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Starring: Ronald Reagan, Bette Davis, George Brent, Geraldine Fitzgerald, Humphrey Bogart, Pat O'Brien, Gale Page, Donald Crisp, Ann Sheridan, Robert Cummings, Charles Coburn, Claude Rains, Errol Flynn, Raymond Massey, George Murphy, Joan Leslie, Patricia Neal, Richard Todd, Ginger Rogers, Doris Day, Jack Carson
Director: Michael Curtiz, Sam Wood, Stuart Heisler, Vincent Sherman, Lloyd Bacon, Raoul Walsh, Edmund Goulding, Lewis Seiler
Genre: Action & Adventure, Drama, Military/War, World War II
Studio: Warner Home Video
Length: 839 minutes
Released: January 25, 2011
Misc: NTSC, Full Screen, Black & White
Language: English(Original Language), French(Subtitled), Spanish(Subtitled), English(Subtitled)
Honoring our 40th American President's 100th birthday, Warner Home Video presents the Ronald Reagan Centennial Collection, featuring eight outstanding film performances from the prolific actor and long time Warner Bros. contract player.
The Ronald Reagan Centennial Collection is more than a DVD collection; it's a tribute to one of the most beloved figures in cinematic and American history and one that fans of Mr. Reagan's films will surely treasure for years to come.
Dark Victory (1939)
A young socialite is diagnosed with an inoperable brain tumor and must decide whether she'll meet her final days with dignity.Read more ›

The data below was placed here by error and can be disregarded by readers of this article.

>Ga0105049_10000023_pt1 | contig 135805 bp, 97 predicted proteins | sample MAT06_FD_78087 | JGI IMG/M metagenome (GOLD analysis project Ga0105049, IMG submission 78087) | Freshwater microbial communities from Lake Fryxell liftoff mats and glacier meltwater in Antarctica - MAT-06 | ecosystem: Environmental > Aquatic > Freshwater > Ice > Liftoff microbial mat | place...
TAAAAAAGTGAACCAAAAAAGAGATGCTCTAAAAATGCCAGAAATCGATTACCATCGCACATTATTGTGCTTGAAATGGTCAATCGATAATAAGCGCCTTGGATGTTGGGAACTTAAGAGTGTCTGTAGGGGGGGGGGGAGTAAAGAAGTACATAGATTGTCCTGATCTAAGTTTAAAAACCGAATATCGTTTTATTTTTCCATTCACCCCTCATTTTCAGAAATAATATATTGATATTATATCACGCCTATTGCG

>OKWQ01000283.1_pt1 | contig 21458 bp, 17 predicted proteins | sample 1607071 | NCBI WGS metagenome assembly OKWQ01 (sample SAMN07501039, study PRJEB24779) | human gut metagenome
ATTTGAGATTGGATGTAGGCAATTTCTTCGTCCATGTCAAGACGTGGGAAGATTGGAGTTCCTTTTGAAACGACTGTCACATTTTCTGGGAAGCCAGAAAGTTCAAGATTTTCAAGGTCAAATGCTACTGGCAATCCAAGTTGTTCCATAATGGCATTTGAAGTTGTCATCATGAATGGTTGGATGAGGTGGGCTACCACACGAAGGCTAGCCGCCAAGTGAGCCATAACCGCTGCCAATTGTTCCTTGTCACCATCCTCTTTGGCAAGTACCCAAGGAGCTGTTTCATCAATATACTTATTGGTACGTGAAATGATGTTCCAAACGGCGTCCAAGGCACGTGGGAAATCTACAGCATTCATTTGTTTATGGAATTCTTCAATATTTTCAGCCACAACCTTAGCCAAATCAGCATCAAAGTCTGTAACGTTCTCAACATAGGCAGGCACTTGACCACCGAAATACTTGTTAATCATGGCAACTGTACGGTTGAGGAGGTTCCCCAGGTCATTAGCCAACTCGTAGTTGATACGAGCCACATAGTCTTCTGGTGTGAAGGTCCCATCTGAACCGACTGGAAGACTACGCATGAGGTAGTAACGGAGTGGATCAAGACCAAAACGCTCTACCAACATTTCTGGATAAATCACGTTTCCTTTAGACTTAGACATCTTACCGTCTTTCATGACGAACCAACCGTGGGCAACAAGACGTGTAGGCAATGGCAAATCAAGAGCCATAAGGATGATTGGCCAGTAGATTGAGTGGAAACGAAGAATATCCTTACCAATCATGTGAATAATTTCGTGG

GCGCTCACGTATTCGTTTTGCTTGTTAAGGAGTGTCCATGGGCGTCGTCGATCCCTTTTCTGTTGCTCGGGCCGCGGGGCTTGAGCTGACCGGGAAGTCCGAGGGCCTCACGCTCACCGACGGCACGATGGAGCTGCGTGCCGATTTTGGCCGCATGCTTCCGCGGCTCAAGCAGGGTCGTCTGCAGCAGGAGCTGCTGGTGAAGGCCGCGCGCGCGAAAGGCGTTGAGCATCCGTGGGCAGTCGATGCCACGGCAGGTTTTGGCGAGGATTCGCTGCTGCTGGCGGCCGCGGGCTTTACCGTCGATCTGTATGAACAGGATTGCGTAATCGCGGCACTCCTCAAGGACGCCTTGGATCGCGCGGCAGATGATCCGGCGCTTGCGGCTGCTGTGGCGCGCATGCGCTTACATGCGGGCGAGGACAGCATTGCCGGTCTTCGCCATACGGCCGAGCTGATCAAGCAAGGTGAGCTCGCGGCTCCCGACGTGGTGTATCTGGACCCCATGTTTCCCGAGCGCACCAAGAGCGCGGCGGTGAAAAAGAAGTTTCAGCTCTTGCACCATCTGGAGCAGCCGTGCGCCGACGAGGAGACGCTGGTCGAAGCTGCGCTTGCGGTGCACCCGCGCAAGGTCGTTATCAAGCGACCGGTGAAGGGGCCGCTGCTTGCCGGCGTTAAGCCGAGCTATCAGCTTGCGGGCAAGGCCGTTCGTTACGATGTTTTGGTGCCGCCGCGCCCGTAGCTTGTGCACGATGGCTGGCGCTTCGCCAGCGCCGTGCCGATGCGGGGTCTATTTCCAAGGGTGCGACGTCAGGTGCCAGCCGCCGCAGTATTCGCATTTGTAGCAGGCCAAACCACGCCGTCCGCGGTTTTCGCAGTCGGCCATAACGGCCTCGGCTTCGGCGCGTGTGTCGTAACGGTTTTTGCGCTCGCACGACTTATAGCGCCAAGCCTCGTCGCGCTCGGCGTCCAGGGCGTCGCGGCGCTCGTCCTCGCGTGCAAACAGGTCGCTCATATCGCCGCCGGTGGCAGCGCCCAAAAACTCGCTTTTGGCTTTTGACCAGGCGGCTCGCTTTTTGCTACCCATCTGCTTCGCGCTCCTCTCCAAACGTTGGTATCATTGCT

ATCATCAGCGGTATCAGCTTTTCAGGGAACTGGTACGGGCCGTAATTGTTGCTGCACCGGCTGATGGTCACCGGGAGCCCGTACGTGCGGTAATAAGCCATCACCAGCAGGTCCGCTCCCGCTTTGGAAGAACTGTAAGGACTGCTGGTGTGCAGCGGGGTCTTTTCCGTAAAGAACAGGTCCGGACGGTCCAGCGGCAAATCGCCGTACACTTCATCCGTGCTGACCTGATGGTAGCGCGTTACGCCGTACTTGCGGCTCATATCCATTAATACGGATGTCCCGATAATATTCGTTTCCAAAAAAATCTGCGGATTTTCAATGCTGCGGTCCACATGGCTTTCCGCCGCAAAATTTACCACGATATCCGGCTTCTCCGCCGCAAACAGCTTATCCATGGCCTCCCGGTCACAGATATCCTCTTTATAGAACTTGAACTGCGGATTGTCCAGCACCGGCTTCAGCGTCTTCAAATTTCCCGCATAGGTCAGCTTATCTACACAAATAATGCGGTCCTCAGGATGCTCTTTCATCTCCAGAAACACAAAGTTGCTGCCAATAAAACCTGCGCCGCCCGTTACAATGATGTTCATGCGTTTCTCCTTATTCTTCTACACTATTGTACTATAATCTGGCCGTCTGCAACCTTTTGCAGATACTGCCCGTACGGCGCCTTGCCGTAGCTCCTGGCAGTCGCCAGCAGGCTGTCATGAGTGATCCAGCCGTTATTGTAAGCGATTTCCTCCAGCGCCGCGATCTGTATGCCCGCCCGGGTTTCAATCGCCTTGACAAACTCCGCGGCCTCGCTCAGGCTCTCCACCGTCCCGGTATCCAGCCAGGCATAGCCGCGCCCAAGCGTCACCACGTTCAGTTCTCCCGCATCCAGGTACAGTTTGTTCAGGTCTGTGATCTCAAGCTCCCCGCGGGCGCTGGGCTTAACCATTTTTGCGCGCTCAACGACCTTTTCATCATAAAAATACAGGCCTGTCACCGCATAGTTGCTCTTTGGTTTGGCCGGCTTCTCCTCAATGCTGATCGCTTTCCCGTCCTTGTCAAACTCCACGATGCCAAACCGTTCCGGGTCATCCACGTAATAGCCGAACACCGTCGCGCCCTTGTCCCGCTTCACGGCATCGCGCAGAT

His very first movie, in which he had only a tiny part as a radio interviewer trying to get time with a Hollywood movie star (and failing), was "Hollywood Hotel" (1937) starring Dick Powell, which movie was famous for the signature song "Hooray For Hollywood."
Reagan came to Hollywood in the middle 1930's after a short career as a radio announcer and sports broadcaster in Iowa after his graduation in 1932 from Eureka College in Illinois.
Radio was just coming into its own in the middle 1930's and was very intersting as a subject to movie audiences. People wanted to see what radio was about "behind the scenes." Many late 1930's Hollywood movies showed that, and sold a lot of tickets because of it.
Many "radio" movies were made in the late 1930's. Bob Hope's signature song title "Thanks For The Memory" was from a radio movie titled "The Big Broadcast Of 1938" and Hope himself became a Hollywood star only after he achieved radio stardom in the late 1930's.
Ronald Reagan was a former radio pro who got beginning actor work because of his radio experience. He could be useful for "radio movies," and was hired.
Hollywood film studios made many movies about the then glamourous radio business and the world of radio celebrities.
Reagan was a handsome, articulate young man who had studied dramatics in college (he majored in Sociology but participated in many school plays in lead roles), and actually had experience as a radio broadcaster.Read more ›
Most Recent Customer Reviews
Whatever you think of the man's politics, he was a good actor.
I enjoyed all these movies very much. Reagan's optimism is clearly shown in most of his films.
bringing home the classics was apparent in this collection from warner as time moves forward efforts to make them better happens hope the film stock holds up after years of... Read morePublished 9 months ago by tim huxoll
I have always loved his Movies and so happy I was able to get a set and enjoy them when I have time..Published 12 months ago by Sharon Gavala
I was interested in what kind of actor Ronald Reagan was and I have to say he really wasn't too bad. A much better president, though!!Published on December 18, 2013 by Kathryn T. Aguilar
For the centennial of our greatest President, Warner Bros. has put together a collection of eight of Ronald Reagan's finest films, as follows:
1) DARK VICTORY - More of... Read more